Winter in Yellowstone National Park

By: Blythe Beaubien         January 13th, 2015

During the summer months, Yellowstone National Park is a destination for many tourists from around the world.  The geysers are popular and the animals aplenty.  But, did you know that the park is open during the winter months too?  Located a picturesque 45 minute drive from Big Sky, visiting the park during the winter is a fun and unique experience.

For me, winter in the park is the best time to be there.  The chances of seeing wildlife are increased and you’ll most definitely see bison, maybe some elk, a bald eagle and other unique birdlife.  The bears though, they’re sleeping, so no chance for that.  And for me, that’s a good thing!  Sure, it’s harder to get into the park because a lot of the roads are closed to car traffic, but there are plenty of other ways (which are more fun anyway) to visit Yellowstone in the winter. 

For the adventurous thrill seekers, you can tour around the park on a snowmobile.  There are a number of tour operators that offer guided snowmobile tours through the park.  They will plan out a route based on where you want to go, what you want to see, and how long you want to be outside.  Custom daily tours are offered through Rendezvous Snowmobile Rentals and you’ll have the opportunity to learn about the history and geology of the park, while photographing wildlife and the geothermal features that dot the park.  For more information, visit

For those that want to take in the sites in a more protected mode of transportation, the snowcoach tours are the way to go.  Based in West Yellowstone, Montana, Yellowstone Alpen Guides offers daily winter snowcoach tours which take you to Old Faithful and the Grand Canyon of Yellowstone.  With Yellowstone Alpen Guides, you also have the option of cross-country skiing or snowshoeing while on the trip.   The snowcoaches are classic, historical bombardiers, modernized for comfort and low emissions, and made for over-snow travel.  You can take pictures from the snowcoach and stop along the way to view wildlife.  For more information go to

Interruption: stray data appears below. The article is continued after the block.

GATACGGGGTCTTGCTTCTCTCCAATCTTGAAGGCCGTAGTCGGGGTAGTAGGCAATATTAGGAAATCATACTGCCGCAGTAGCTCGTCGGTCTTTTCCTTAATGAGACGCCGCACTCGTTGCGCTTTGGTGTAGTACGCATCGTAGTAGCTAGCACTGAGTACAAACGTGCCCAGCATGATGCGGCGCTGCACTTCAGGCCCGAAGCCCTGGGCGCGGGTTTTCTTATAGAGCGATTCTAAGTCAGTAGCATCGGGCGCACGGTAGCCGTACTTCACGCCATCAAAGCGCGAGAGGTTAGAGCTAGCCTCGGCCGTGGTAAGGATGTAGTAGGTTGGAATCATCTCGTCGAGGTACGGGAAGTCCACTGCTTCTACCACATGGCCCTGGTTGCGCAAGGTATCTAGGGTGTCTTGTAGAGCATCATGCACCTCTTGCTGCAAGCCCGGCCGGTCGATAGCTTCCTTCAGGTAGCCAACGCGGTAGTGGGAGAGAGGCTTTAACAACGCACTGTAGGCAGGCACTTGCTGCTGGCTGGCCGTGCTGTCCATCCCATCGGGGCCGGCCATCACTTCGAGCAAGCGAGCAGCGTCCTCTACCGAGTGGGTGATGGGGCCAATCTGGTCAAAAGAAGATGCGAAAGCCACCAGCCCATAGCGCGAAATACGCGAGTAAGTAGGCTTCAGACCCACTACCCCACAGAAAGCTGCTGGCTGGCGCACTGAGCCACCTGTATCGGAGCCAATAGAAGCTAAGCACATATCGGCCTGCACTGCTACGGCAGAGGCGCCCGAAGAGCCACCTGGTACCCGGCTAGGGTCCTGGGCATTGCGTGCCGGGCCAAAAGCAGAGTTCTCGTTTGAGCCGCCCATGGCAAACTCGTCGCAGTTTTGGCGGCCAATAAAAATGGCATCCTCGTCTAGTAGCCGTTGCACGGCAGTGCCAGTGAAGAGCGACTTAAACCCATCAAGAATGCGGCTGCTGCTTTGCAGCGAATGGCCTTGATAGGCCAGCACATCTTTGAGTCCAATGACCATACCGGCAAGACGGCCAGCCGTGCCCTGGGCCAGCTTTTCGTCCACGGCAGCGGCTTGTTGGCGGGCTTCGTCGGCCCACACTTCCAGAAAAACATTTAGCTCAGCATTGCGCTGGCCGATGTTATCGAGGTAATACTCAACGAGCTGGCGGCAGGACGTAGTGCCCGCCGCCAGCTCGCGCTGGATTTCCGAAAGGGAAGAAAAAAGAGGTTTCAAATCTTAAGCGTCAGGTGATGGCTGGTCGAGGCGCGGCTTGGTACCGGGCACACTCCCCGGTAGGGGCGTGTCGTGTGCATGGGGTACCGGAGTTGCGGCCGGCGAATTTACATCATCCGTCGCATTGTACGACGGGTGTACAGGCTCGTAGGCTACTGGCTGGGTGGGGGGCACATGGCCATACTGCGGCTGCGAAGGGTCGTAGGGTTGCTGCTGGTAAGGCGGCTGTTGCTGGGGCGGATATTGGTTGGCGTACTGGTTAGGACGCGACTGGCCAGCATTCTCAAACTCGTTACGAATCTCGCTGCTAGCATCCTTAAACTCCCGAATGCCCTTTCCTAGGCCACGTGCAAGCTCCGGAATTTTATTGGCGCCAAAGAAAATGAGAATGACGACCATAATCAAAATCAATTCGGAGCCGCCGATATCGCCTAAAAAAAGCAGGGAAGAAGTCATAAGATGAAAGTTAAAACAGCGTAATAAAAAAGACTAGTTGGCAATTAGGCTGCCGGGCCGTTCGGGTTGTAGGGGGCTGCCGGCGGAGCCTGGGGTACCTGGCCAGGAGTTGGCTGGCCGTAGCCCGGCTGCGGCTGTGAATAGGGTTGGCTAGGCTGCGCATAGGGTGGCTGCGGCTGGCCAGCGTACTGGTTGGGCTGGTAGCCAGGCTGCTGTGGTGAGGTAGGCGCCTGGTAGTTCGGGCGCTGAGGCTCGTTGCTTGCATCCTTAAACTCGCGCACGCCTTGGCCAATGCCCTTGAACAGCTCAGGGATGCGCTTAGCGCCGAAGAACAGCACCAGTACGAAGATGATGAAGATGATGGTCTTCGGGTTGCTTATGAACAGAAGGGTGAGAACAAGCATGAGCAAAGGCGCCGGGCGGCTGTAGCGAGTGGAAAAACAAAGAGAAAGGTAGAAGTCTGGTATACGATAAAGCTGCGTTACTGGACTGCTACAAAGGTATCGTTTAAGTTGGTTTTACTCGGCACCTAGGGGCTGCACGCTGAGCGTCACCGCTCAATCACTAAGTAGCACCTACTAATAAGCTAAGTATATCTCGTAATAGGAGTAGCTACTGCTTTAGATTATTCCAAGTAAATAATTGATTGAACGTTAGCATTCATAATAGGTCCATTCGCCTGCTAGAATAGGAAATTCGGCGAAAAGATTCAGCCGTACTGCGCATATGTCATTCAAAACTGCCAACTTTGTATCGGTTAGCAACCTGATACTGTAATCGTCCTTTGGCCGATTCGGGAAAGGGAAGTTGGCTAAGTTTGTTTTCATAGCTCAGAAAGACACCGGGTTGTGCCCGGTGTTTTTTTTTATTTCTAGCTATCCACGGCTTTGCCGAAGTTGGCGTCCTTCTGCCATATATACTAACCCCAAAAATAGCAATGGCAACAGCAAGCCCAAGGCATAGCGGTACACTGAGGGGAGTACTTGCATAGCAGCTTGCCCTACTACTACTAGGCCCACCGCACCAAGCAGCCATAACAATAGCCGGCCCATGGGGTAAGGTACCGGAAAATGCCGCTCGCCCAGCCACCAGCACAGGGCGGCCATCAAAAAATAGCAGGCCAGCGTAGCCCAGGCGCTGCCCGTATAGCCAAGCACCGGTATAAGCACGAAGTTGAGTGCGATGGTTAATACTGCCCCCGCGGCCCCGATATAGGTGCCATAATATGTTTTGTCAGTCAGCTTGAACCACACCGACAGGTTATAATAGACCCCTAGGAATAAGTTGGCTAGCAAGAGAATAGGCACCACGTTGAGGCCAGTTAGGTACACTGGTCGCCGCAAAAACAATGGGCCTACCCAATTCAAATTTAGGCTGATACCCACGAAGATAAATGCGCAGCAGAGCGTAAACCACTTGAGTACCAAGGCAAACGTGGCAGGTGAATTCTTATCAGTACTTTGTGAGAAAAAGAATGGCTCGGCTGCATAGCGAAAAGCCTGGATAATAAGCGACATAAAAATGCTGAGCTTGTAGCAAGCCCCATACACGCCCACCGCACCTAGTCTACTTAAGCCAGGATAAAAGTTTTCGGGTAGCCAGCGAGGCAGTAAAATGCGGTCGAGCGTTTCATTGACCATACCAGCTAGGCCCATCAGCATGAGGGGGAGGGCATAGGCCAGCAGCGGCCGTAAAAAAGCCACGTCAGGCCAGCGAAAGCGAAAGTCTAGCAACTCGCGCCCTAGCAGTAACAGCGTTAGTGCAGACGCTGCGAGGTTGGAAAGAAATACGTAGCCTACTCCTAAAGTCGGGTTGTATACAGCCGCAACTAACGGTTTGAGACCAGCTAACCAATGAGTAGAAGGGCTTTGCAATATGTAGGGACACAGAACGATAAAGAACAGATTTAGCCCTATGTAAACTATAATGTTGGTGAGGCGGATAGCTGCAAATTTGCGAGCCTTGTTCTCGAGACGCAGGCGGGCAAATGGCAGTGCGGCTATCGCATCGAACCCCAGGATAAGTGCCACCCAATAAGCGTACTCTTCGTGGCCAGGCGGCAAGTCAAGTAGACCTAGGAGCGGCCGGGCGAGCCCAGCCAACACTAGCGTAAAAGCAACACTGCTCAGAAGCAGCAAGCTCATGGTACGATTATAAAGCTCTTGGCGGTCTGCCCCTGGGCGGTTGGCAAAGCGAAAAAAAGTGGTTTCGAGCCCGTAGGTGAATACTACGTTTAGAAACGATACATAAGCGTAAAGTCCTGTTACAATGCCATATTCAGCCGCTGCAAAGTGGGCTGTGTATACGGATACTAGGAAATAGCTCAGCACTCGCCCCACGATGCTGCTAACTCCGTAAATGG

And for me, the most tranquil way to visit the park in the winter is to either cross-country ski or snowshoes into the park and around on the numerous trails.  This is your best bet for seeing some great wildlife.  Your quite, stealth like movements on xc skis allows for sneaking up on unsuspecting wildlife.  You can capture great close up photos of the animals and the many breathtaking sites in the park.  The park has miles of trails for the adventurous skiers and snowshoers. Whether you are skiing a groomed trail in a developed area or if you prefer to venture into the backcountry, always be mindful that you’re out in the wildness and it has its dangers including wildlife, deep snow, open streams, quick changing weather conditions and the threat of avalanches.  But just be prepared, bring plenty of layers and lots of water and snacks and you’ll be ready for a peaceful day of exploring the park and untouched terrain. For a list of printable ski/snowshoe trail maps, please visit

I encourage you to visit Big Sky and Yellowstone National Park in the wintertime.  The crowds are diminished; the wildlife abundant, and the adventures are endless.  Just don’t tell too many people how much fun you had!